Writing Tip — Evoking Sound, Part 1

headphones-1301527_1280Every writer knows that to draw a reader into her literary world she needs to describe it in terms of the fives senses. But knowing and doing are two different things.  I know I rely too heavily on sight and need to work on using the other four.  Almost an Author is running a series of posts on writing with senses.  This one on sound provides an interesting exercise to get you to notice sound more.

Reviewing my novel, I found a few areas where I do use sound.  One is in how characters sound when they talk. Below are a few examples.

Describing a three-year-old boy: “Because he … talked so well, True gave you the weird impression he was a miniature adult.”

A sixteen-year-old boy is chronically nervous.  So he talks fast.  Throughout my story, I mention “Gabe answered at full speed”, and “The longer he talked, the faster he got”. He also has a habit of drumming his hands on any handy surface when he’s really nervous.

A petty crook has “a voice as deep and rocky as an abandoned mine”.  Later he speaks in his “basement voice.”

group-1825509_1280One thing I can’t do is use dialogue tags to describe the voice, like “roared”, “squeaked”, or “hissed.”  And it’s definitely out to use adverbs, such as “she said sternly” or “he said weakly.”  I can use “whisper” or “shout” or “yell”, sparingly, to indicated volume, but since minimizing dialogue tags is the style now, it’s better to convey the sound of the voice through either the dialogue itself or actions that accompany it.

I have a character who runs a notoriously wild bar and may be engaged in illegal activities there.  So he doesn’t like the police. When the sheriff shows up at his bar to investigate a possible crime, he says, “‘Get lost, Acker.’ Mr. Ferrick flung an arm at the patrol car.”

Since I have already established Ferrick doesn’t like the police, his action conveys how he sounds when he speaks to them.

For more on dialogue tags, read my previous post on them.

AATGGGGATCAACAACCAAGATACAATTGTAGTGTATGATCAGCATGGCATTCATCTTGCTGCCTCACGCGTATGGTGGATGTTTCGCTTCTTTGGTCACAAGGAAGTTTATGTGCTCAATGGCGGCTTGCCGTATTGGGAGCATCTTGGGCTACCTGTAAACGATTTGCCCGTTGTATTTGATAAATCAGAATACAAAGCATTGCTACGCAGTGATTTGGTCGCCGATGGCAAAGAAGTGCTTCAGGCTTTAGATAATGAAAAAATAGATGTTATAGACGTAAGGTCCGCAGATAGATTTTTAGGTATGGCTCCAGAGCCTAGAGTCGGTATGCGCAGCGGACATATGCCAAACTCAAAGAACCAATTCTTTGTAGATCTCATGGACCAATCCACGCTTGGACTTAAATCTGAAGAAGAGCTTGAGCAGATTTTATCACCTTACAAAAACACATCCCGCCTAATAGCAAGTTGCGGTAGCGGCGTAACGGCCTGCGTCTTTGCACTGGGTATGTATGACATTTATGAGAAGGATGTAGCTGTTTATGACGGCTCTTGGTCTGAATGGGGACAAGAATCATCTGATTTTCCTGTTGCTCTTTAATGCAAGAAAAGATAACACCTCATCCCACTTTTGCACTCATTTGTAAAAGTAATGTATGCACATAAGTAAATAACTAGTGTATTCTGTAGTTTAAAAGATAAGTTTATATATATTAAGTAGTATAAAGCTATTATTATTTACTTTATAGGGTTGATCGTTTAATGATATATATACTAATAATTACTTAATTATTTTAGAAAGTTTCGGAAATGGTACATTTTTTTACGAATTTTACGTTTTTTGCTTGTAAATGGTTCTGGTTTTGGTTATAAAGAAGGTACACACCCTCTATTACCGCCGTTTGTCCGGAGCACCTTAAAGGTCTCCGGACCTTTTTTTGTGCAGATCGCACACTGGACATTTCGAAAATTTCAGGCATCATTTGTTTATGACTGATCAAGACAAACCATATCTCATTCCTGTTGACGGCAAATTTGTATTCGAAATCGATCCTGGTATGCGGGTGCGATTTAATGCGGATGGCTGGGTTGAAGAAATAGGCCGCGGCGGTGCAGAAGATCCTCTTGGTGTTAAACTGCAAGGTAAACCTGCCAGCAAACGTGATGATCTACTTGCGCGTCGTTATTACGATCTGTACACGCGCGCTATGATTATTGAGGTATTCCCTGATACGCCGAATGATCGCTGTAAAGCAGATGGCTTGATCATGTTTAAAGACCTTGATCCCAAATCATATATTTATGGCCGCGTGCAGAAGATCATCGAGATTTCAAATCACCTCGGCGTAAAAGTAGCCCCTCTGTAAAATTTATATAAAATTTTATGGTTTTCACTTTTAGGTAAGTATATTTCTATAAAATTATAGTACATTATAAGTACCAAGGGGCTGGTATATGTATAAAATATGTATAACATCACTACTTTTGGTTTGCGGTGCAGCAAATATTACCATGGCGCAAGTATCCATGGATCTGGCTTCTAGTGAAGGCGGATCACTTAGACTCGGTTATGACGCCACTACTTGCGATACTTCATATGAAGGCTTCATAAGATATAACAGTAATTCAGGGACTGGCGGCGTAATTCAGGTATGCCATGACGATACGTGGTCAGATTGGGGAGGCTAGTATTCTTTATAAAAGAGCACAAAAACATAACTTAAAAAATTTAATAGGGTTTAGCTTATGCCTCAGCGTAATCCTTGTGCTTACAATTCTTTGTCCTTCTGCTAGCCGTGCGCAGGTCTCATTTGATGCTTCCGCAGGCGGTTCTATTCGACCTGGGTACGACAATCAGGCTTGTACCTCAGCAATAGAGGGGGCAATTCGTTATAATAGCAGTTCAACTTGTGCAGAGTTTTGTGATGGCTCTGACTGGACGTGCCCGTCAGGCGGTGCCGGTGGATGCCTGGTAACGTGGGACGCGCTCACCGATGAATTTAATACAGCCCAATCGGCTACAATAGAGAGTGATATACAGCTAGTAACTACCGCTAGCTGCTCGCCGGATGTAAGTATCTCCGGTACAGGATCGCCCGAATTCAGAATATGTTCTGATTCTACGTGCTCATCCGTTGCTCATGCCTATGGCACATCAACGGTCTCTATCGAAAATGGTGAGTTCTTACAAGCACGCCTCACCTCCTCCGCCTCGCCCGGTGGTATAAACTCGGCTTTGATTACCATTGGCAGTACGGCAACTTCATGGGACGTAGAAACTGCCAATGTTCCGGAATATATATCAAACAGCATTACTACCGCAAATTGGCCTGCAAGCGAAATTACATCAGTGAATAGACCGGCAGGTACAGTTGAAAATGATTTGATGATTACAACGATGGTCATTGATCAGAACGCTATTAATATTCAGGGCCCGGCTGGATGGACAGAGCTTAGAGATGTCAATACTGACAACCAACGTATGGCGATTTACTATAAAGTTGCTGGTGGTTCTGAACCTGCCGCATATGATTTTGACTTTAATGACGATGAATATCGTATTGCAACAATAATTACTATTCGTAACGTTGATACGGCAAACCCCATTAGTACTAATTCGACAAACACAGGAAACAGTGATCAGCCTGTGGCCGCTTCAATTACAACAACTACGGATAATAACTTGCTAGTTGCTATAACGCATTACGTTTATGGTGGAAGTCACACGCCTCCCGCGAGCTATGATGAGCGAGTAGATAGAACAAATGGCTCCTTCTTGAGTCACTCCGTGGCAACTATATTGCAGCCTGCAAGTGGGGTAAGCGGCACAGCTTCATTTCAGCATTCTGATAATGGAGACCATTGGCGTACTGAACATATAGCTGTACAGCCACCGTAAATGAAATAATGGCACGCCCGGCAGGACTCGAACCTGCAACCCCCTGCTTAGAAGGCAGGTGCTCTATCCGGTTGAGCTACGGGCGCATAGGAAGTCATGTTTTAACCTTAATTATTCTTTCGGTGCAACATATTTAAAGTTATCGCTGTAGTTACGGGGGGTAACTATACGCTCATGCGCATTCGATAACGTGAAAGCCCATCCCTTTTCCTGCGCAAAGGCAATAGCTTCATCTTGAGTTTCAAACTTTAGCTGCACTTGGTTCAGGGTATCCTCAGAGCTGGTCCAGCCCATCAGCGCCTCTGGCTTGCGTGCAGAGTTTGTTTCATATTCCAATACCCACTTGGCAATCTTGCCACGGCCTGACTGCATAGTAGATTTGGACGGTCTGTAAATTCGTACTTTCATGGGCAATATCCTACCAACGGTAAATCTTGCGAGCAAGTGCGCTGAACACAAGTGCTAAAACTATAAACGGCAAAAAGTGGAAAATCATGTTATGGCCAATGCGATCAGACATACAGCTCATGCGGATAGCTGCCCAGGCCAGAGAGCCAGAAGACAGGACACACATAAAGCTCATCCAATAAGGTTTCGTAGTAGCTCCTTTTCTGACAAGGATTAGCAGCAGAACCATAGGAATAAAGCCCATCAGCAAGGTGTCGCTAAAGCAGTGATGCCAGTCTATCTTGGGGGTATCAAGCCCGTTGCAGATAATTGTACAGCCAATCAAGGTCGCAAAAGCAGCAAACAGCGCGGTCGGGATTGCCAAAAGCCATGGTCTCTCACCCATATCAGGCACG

Another area I can use to evoke sound is nature.  My book is set in the mountains of eastern West Virginia, so I have a great opportunity to make a scene come alive with sound.

I’ll discuss that next time.

Writing Tip

group-1825513_1280Strong Verbs Not Allowed

From the writers in my writing group, I’ve learned that dialogue tags are out of style.  You should only use “said” with maybe “asked” and “whispered” sprinkled in.  And only use “said” when there is no better way to indicate who is talking.

The style now is using action statements to show who is speaking.

Don’t write:  “Don’t do it,” I warned.

“You can’t stop me,” sneered the Evil Villian.

“Help me,” screamed the Hysterical Victim.

“I’ll do whatever I can,” I vowed.

Do write:. “Don’t do it!”  I charged up the stairs.

“You can’t stop me.”  The Evil Villian grabbed an automatic.

“Help me!”  The Hysterical Victim strained against the handcuffs.

“I’ll do whatever I can.”  I dived for the gun.

I see how they second version provides more information to the reader to help him create a more vivid mental picture.  I also understand how tags can be overdone with characters replying, yelling, crying, adding, interrupting, gasping, and so on.

You can also convey the delivery of the dialogue with the words used within the dialogue.

Instead of:  “That’s terrible,” he growled.

Write:  “That’s the worse news I’ve had all year.”

The second line delivers more meaning, it’s more precise, more colorful.

But …

Personally, I don’t mind reading tags, if, as I said above, it’s not overdone.  I like to know how the dialogue sounds.  The action tags give me clues sometimes, but I think a verb describing the sound of the voice in the dialogue tag give just  as much information.

I don’t know when the minimizing of dialogue tags began.  I find a lot of them in older books, from 50 years ago or longer.  Perhaps it has something do with TV shows and movies.  People are so used to storytelling being visual that authors try to copy that action as best they can in print.

Authors of current children’s books still use a variety of verbs for dialogue tags.  The technique makes the story easier to follow.

So what’s your opinion?  Should no one ever growl or yell or sob?  Or can these be used sparingly?

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